(a) each party has consented to, or has not objected to, the matter being

decided without a hearing; and

(b) the Tribunal considers that it is able to decide the matter without a hearing.

31.

If a party fails to attend a hearing the Tribunal may proceed with the hearing if the Tribunal —

(a) is satisfied that the party has been notified of the hearing or that reasonable

steps have been taken to notify the party of the hearing; and

(b)considers that it is in the interests of justice to proceed with the hearing.”

In setting aside the First-tier Tribunal’s decision, Judge Rowland says:

“In the present case, the First-tier Tribunal did not make a finding as to whether the claimant could reasonably have been expected to attend the hearing.  It may be that its references to the letter received the day before the hearing having come from a “private doctor” and to the lack of evidence from the surgeon are an indication that it was sceptical of her claim to be too unwell, but it did not say so and, anyway, there was the factor of her depression to consider. 

Making such a finding is important because, if the claimant had a good reason for not being able to attend, it would raise, under rule 27, the question whether her request that the case be determined in her absence should have been accepted at face value or, under rule 31, the question whether it was permissible to decide the case in her absence. 

On the other hand, if she did not have a good reason for not attending, that would go into the balance when deciding whether the First-tier Tribunal should proceed without a hearing or in her absence.  The First-tier Tribunal is entitled to take a robust approach when considering on the basis of limited evidence whether a claimant has a good reason for not attending, provided that it takes a correspondingly liberal approach to subsequent applications for setting aside in cases where compelling medical evidence is subsequently provided and there is, or may be, an explanation for it not having been provided earlier."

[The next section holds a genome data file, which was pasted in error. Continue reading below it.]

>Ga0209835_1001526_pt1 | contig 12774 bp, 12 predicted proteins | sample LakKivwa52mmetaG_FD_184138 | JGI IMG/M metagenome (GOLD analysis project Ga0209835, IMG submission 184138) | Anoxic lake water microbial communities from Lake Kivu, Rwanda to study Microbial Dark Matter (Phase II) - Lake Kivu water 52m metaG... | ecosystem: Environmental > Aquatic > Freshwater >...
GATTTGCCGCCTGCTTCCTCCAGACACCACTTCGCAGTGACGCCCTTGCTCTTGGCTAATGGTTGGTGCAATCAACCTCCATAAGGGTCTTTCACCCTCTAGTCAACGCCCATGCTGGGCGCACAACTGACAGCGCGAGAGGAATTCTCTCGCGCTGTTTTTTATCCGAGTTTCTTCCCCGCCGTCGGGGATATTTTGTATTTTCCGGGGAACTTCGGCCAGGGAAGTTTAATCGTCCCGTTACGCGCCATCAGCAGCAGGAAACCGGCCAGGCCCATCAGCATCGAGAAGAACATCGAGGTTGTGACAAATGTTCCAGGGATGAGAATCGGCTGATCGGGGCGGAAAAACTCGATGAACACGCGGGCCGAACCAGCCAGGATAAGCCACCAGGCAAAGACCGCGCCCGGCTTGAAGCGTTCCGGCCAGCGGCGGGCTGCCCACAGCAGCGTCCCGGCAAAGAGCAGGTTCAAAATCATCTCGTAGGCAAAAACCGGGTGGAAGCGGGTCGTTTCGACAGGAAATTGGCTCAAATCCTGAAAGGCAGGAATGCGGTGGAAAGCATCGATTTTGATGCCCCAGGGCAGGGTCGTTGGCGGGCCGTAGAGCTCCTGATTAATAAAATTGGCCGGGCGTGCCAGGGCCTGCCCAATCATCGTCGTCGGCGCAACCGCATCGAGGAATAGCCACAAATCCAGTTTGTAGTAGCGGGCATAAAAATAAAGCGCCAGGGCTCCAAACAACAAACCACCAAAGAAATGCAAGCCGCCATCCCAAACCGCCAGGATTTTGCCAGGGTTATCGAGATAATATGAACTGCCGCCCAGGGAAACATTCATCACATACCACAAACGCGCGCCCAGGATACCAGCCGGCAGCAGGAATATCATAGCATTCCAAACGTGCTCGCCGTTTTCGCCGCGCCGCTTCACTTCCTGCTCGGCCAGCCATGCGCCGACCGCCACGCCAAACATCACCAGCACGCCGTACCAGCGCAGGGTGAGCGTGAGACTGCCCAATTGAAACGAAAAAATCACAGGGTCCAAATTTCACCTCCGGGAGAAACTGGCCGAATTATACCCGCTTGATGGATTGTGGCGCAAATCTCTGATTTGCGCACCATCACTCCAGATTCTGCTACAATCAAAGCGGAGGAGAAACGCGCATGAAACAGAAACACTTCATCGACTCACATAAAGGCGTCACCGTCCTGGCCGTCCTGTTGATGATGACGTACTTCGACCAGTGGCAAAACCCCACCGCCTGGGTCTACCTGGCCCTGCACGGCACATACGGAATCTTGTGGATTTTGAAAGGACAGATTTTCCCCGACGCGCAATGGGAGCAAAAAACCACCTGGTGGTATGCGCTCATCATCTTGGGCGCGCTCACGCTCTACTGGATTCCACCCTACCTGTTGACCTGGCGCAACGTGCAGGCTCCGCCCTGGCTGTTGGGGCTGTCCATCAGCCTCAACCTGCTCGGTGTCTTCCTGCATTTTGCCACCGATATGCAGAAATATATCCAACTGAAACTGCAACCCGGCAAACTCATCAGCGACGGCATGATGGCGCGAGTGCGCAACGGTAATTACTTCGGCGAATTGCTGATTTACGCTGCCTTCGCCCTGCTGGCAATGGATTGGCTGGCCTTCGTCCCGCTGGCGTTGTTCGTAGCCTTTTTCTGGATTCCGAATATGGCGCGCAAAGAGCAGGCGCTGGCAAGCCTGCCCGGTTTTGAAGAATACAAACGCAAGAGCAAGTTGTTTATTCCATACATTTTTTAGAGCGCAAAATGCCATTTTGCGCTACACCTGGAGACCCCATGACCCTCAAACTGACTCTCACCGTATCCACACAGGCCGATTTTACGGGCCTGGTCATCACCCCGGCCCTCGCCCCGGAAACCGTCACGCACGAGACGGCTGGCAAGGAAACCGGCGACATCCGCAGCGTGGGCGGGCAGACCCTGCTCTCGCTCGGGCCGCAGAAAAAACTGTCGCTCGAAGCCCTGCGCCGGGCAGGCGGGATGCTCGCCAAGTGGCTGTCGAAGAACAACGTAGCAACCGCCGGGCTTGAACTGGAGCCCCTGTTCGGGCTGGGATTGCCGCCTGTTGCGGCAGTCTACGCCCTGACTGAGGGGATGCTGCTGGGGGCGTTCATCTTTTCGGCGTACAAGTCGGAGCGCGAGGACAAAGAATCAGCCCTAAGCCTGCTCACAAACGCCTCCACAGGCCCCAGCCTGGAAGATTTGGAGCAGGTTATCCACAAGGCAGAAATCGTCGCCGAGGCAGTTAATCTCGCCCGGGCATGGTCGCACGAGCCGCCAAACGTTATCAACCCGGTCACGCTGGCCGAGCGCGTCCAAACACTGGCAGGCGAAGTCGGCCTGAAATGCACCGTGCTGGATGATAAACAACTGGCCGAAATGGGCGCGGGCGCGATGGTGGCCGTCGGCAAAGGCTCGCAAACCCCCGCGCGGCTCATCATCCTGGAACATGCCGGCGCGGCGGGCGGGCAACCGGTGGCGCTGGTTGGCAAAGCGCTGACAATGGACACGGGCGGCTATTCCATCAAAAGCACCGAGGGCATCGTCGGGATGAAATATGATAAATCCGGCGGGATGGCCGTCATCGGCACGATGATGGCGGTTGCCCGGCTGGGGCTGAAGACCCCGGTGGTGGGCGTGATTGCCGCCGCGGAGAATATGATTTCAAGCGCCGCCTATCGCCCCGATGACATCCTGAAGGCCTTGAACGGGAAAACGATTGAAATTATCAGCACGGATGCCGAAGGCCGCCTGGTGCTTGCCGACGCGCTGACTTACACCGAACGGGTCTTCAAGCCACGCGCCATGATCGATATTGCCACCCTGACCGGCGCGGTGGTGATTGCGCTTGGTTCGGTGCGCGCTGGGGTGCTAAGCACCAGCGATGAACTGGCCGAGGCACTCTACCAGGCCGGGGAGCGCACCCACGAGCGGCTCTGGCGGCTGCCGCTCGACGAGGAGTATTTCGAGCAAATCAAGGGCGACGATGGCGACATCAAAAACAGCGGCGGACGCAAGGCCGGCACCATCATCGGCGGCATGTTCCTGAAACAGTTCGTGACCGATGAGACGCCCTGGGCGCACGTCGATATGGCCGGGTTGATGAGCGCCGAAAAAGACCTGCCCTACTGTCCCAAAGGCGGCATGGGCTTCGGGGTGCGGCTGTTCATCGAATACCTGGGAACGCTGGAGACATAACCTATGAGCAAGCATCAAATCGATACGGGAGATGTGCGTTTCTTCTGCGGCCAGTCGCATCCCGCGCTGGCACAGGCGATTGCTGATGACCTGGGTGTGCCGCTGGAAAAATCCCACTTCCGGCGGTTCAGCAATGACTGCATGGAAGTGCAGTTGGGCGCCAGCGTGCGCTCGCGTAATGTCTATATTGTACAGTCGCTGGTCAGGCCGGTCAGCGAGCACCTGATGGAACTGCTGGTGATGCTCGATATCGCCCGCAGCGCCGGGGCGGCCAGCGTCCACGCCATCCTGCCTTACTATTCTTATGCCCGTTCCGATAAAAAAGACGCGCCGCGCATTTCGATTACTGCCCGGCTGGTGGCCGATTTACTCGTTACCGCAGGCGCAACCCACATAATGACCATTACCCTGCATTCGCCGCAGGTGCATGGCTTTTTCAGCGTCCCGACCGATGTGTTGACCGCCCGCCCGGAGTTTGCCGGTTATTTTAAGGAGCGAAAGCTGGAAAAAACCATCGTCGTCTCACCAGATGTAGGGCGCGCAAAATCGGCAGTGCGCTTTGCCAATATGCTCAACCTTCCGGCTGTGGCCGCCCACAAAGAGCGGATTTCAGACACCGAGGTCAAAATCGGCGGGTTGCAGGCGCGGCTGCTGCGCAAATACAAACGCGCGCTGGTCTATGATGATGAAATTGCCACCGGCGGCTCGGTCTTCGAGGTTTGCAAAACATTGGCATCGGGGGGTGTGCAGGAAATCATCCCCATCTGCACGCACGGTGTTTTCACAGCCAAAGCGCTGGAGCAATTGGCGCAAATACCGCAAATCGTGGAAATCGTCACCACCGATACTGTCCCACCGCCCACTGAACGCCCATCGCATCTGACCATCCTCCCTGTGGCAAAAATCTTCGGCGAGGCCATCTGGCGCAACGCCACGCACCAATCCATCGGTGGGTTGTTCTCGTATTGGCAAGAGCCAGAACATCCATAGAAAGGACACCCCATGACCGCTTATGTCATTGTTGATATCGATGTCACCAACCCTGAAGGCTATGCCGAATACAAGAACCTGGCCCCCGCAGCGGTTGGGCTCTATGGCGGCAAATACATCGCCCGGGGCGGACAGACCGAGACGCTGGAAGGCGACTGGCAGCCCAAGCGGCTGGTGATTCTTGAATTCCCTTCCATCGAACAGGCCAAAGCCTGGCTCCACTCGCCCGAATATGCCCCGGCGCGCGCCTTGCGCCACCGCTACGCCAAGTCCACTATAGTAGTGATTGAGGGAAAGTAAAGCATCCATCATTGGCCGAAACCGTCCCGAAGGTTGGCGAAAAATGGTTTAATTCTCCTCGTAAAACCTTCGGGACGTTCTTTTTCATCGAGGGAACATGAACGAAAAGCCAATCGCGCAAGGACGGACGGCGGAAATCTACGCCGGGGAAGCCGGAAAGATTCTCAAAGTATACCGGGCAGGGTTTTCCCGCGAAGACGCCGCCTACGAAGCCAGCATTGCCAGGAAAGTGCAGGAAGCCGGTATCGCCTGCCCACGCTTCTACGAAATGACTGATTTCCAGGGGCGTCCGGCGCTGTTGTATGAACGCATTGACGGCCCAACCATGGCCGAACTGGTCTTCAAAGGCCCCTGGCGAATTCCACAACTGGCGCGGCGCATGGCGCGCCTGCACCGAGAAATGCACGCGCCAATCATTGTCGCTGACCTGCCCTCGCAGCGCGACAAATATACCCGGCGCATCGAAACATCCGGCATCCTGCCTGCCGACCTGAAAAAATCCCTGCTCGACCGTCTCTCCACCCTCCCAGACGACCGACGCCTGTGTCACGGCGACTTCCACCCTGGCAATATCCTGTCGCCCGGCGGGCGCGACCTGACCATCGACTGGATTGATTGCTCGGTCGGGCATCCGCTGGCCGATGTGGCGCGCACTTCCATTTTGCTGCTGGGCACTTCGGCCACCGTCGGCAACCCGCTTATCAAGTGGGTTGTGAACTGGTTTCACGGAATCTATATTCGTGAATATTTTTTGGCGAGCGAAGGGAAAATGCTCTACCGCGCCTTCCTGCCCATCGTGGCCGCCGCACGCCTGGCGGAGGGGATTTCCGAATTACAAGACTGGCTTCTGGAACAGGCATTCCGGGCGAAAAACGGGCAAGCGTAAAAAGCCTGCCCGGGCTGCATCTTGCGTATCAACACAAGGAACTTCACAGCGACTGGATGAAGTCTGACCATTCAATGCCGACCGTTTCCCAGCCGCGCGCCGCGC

Judge Rowland also finds that the tribunal erred as It did not consider whether the evidence before it was not only sufficient to enable it to reach a decision but was also sufficient to enable it to do so fairly in the absence of the claimant.:

“I accept that it did refer to the interests of justice in its decision notice, but it did not say there what it had taken into account and I do not consider that the reasoning overall, with its indecision as to whether rule 27 or rule 31 applied, is sufficient.  Moreover, there is an additional factor in this case.

In a case where a claimant has asked for a hearing and has a very good reason for not being able to attend a hearing when it takes place, the First-tier Tribunal is unlikely to be entitled to proceed in the claimant’s absence unless either it is prepared to allow the appeal or it is clear that the appeal has no reasonable prospect of success, such that it could have been struck out without a hearing under rule 8(3)(c) (see rule 27(3)).

… Where the First-tier Tribunal considers that it has sufficient evidence upon which to make a decision, one frequently important consideration when deciding whether to adjourn due to the absence of the claimant is how likely it is that oral evidence from the claimant would make a difference to the outcome.”  

Ken Butler

14 November 2017

Was this page useful - Yes or No?